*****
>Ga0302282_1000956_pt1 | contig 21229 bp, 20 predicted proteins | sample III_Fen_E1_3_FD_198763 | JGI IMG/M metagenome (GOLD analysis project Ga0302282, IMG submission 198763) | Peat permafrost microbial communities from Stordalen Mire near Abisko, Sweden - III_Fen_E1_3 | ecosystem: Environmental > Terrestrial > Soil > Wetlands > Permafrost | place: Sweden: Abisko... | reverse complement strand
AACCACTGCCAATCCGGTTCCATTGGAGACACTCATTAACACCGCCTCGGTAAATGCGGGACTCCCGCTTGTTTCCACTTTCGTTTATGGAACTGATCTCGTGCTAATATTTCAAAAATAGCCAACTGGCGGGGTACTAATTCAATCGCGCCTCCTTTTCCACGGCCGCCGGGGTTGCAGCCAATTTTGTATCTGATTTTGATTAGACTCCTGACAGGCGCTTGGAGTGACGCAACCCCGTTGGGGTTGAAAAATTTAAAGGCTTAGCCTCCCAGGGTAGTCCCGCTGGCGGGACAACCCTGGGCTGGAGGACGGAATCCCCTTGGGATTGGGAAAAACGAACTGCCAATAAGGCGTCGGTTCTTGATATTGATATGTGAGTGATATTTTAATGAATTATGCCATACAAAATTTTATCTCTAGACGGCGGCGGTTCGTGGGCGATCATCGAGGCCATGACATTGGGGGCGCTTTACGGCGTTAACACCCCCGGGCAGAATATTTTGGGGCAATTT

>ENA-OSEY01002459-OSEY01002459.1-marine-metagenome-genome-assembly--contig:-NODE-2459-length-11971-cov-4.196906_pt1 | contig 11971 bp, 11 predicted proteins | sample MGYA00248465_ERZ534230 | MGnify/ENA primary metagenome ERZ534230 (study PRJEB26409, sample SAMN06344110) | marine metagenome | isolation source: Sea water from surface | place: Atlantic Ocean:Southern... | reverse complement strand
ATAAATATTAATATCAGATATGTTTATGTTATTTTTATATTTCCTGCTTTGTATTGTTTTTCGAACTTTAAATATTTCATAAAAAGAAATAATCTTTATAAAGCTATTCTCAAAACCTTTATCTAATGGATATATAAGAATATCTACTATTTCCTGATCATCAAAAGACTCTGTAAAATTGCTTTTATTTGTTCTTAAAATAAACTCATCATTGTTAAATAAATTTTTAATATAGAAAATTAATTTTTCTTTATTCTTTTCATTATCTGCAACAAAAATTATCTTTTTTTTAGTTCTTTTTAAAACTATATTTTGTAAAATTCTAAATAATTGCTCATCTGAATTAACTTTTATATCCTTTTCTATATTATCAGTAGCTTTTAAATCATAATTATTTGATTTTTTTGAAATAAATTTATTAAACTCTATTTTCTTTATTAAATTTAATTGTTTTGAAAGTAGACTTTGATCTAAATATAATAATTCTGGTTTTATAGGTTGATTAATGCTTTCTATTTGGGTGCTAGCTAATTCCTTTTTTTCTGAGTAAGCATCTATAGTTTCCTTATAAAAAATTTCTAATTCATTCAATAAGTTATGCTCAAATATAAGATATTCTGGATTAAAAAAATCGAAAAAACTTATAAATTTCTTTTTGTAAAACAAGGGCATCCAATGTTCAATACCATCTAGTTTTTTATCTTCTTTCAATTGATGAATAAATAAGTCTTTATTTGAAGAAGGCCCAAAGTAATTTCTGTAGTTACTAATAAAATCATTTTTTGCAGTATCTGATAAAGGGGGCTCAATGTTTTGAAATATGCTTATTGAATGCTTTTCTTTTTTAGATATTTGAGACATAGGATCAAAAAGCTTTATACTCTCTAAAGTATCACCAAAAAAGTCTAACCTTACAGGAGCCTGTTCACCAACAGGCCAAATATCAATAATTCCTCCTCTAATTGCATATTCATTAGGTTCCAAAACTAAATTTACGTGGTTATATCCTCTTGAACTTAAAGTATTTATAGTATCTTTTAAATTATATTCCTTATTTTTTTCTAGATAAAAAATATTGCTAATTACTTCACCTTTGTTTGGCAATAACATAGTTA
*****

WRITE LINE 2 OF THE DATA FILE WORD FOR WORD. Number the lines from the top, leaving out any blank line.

AACCACTGCCAATCCGGTTCCATTGGAGACACTCATTAACACCGCCTCGGTAAATGCGGGACTCCCGCTTGTTTCCACTTTCGTTTATGGAACTGATCTCGTGCTAATATTTCAAAAATAGCCAACTGGCGGGGTACTAATTCAATCGCGCCTCCTTTTCCACGGCCGCCGGGGTTGCAGCCAATTTTGTATCTGATTTTGATTAGACTCCTGACAGGCGCTTGGAGTGACGCAACCCCGTTGGGGTTGAAAAATTTAAAGGCTTAGCCTCCCAGGGTAGTCCCGCTGGCGGGACAACCCTGGGCTGGAGGACGGAATCCCCTTGGGATTGGGAAAAACGAACTGCCAATAAGGCGTCGGTTCTTGATATTGATATGTGAGTGATATTTTAATGAATTATGCCATACAAAATTTTATCTCTAGACGGCGGCGGTTCGTGGGCGATCATCGAGGCCATGACATTGGGGGCGCTTTACGGCGTTAACACCCCCGGGCAGAATATTTTGGGGCAATTT